Proteus was an early sea god in classical myth, while Triton, another ancient Greek god of the sea, lived with his parents in a golden palace on the seabed, and was described as having a conch shell which he blew like a trumpet. (Wordsworth is alluding to a line from the Elizabeth poet Edmund Spenser, whose poem ‘Colin Clout’s Come Home Again’ includes the question, ‘Is Triton blowing loud his wreathed horne’.)
In summary, then, Wordsworth argues that it’s better to have a belief in the almost magical power of nature, than to be indifferent to the natural world. If you believe nature possesses a divinity of its own, you can almost ‘see’ these wonderful and supernatural things when you look at it, so powerful is your experience of the landscape.
‘The World Is Too Much With Us’: analysis
Wordsworth wrote the sonnet known by the title ‘The World Is Too Much With Us’ between May 1802 and March 1804, several years after his ground-breaking collection Lyrical Ballads (co-authored with Samuel Taylor Coleridge) had been published in 1798. With the publication of that collection, Romanticism had well and truly arrived on English shores.
And when Wordsworth added his famous preface to the 1800 reprint of the volume, he famously argued: ‘Poetry is the spontaneous overflow of powerful feelings: it takes its origin from emotion recollected in tranquillity’. And for Wordsworth, these feelings are often occasioned, or even directly inspired, by our communion with nature.
‘The World Is Too Much With Us’ is a quintessential Wordsworth poem, and a representative work of Romantic poetry, because the poem sees nature as something which can enrich our lives if we forge a close bond with it. But it goes deeper than this: for Wordsworth, nature possesses the power to enrich and inspire our imaginations, too, summoning the ancient pagan gods from the sea and putting us in touch with the divine.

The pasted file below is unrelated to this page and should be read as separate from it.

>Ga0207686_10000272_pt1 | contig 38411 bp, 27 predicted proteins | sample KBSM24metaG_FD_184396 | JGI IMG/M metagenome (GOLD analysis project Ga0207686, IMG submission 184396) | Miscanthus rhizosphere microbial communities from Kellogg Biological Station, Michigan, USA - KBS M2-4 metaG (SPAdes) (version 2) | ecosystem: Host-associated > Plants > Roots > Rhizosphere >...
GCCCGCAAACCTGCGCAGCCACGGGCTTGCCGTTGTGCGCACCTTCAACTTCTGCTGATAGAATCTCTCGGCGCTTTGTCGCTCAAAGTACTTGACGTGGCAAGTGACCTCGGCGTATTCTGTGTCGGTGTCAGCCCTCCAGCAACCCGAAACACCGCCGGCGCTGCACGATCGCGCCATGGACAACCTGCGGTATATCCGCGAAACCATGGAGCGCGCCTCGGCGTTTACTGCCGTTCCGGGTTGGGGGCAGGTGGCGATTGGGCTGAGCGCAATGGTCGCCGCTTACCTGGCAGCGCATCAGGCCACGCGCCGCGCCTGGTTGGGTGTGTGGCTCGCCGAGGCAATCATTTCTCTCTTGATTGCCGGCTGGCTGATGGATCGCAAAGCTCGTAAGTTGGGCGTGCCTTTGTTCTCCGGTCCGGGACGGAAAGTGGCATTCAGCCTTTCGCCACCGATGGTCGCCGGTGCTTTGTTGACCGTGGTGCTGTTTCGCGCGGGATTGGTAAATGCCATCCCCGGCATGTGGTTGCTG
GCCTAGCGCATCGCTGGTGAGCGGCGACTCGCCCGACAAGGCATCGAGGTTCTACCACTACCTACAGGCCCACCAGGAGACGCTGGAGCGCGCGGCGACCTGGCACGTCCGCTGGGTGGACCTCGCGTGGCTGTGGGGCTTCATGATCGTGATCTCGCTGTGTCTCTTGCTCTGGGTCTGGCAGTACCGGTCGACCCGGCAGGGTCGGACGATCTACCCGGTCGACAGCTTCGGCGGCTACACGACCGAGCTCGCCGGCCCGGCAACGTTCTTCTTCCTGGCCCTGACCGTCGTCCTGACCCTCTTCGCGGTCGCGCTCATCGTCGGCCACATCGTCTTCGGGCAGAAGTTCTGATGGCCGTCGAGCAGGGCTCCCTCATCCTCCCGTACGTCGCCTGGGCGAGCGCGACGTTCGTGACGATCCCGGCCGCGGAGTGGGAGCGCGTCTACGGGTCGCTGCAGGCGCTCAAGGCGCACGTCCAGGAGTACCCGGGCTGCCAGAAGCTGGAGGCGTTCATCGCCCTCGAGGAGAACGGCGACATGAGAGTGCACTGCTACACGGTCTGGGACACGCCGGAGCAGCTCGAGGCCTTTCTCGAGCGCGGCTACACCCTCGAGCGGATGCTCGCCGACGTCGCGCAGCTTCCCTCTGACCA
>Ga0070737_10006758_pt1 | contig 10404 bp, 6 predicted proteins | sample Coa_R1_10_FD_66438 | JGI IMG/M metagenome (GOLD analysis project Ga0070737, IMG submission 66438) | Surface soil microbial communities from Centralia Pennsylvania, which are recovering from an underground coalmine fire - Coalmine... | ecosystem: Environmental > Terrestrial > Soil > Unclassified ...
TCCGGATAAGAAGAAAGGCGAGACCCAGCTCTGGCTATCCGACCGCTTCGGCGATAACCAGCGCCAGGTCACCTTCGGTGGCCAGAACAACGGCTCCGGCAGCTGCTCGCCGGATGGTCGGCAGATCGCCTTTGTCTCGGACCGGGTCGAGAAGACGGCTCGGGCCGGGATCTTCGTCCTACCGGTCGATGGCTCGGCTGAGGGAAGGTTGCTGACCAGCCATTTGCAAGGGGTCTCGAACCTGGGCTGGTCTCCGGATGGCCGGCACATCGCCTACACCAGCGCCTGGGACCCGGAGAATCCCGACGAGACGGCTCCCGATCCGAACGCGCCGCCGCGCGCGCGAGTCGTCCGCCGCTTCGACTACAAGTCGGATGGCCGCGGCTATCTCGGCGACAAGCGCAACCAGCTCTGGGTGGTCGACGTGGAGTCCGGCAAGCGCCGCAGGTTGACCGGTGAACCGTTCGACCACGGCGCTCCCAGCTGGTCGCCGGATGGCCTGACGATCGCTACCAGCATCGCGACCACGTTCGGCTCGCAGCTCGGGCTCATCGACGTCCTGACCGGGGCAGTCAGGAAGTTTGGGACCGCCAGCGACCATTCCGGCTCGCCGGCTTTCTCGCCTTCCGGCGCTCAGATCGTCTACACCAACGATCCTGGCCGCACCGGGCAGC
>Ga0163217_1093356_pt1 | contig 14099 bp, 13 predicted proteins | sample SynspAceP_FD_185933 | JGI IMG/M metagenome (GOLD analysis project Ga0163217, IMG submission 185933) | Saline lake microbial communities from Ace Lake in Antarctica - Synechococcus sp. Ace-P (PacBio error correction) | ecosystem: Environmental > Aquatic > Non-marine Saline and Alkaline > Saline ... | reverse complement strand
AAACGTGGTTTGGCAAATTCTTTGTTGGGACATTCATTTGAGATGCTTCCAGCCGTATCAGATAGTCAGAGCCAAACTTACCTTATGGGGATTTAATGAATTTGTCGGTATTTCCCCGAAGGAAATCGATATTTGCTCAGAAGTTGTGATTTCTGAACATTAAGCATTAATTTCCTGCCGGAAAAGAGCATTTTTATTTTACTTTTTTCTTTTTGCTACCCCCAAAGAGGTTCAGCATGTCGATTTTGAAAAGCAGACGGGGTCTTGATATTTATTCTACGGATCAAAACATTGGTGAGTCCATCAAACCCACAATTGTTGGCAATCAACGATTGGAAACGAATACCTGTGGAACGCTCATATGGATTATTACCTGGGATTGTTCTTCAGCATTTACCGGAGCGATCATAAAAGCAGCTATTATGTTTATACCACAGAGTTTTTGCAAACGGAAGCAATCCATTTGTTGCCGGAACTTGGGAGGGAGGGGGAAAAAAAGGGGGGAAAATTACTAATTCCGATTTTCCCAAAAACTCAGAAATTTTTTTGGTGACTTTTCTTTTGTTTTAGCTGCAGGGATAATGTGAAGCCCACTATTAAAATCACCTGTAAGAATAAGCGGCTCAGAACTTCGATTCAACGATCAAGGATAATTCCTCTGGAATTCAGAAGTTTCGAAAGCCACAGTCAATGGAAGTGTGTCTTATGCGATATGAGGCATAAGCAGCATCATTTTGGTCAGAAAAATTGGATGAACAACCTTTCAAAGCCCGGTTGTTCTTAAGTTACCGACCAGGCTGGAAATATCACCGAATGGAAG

But it’s also, of course, putting us in touch with literature, and the world of myth. Triton and Proteus need not become our gods: it is enough to believe that nature still contains and coexists with those creations which our ancient ancestors wrote about millennia ago. There is something of the epic and mythical hardwired into us, and nature – especially the quasi-Sublime force of the sea and powerful winds – can put us back in touch with this.
‘The World Is Too Much With Us’ was published in 1807 in Wordsworth’s Poems in Two Volumes, which received largely negative reviews. A young Byron described the book as ‘puerile’. However, it contained a number of Wordsworth’s best-known and most anthologised poems, including his famous ‘daffodils’ poem (‘I wandered lonely as a cloud’) and, of course, this poem.
‘The World Is Too Much With Us’: form
We mentioned earlier in this analysis that Wordsworth’s poem is an example of a sonnet. Specifically, it’s a Petrarchan or Italian sonnet, because it is rhymed in a very particular way: the poem can be divided into an eight-line unit or ‘octave’ and a concluding six-line unit or ‘sestet’. The octave is rhymed abbaabba while the sestet is rhymed cdcdcd.
Many of Wordsworth’s sonnets follow this rhyming pattern, but it is especially well-suited to a poem like ‘The World Is Too Much With Us’: the enclosed rhyme of the two abba abba quatrains which begin the poem neatly echo the poet’s sense of frustration with the modern world and his circling back to nature, which his fellow men have abandoned.
By contrast, there’s a decisiveness to the trio of cd couplets which form the sestet, as the poem opens outward towards nature, suggesting the path forward that Wordsworth, and his fellow human beings, need to take in order to break the spell that the modern materialistic world has cast over them.
The metre of the poem, meanwhile, is fairly regular iambic pentameter, although there are some notable variations: the trochaic substitution of ‘Getting’ at the beginning of the second line, for example.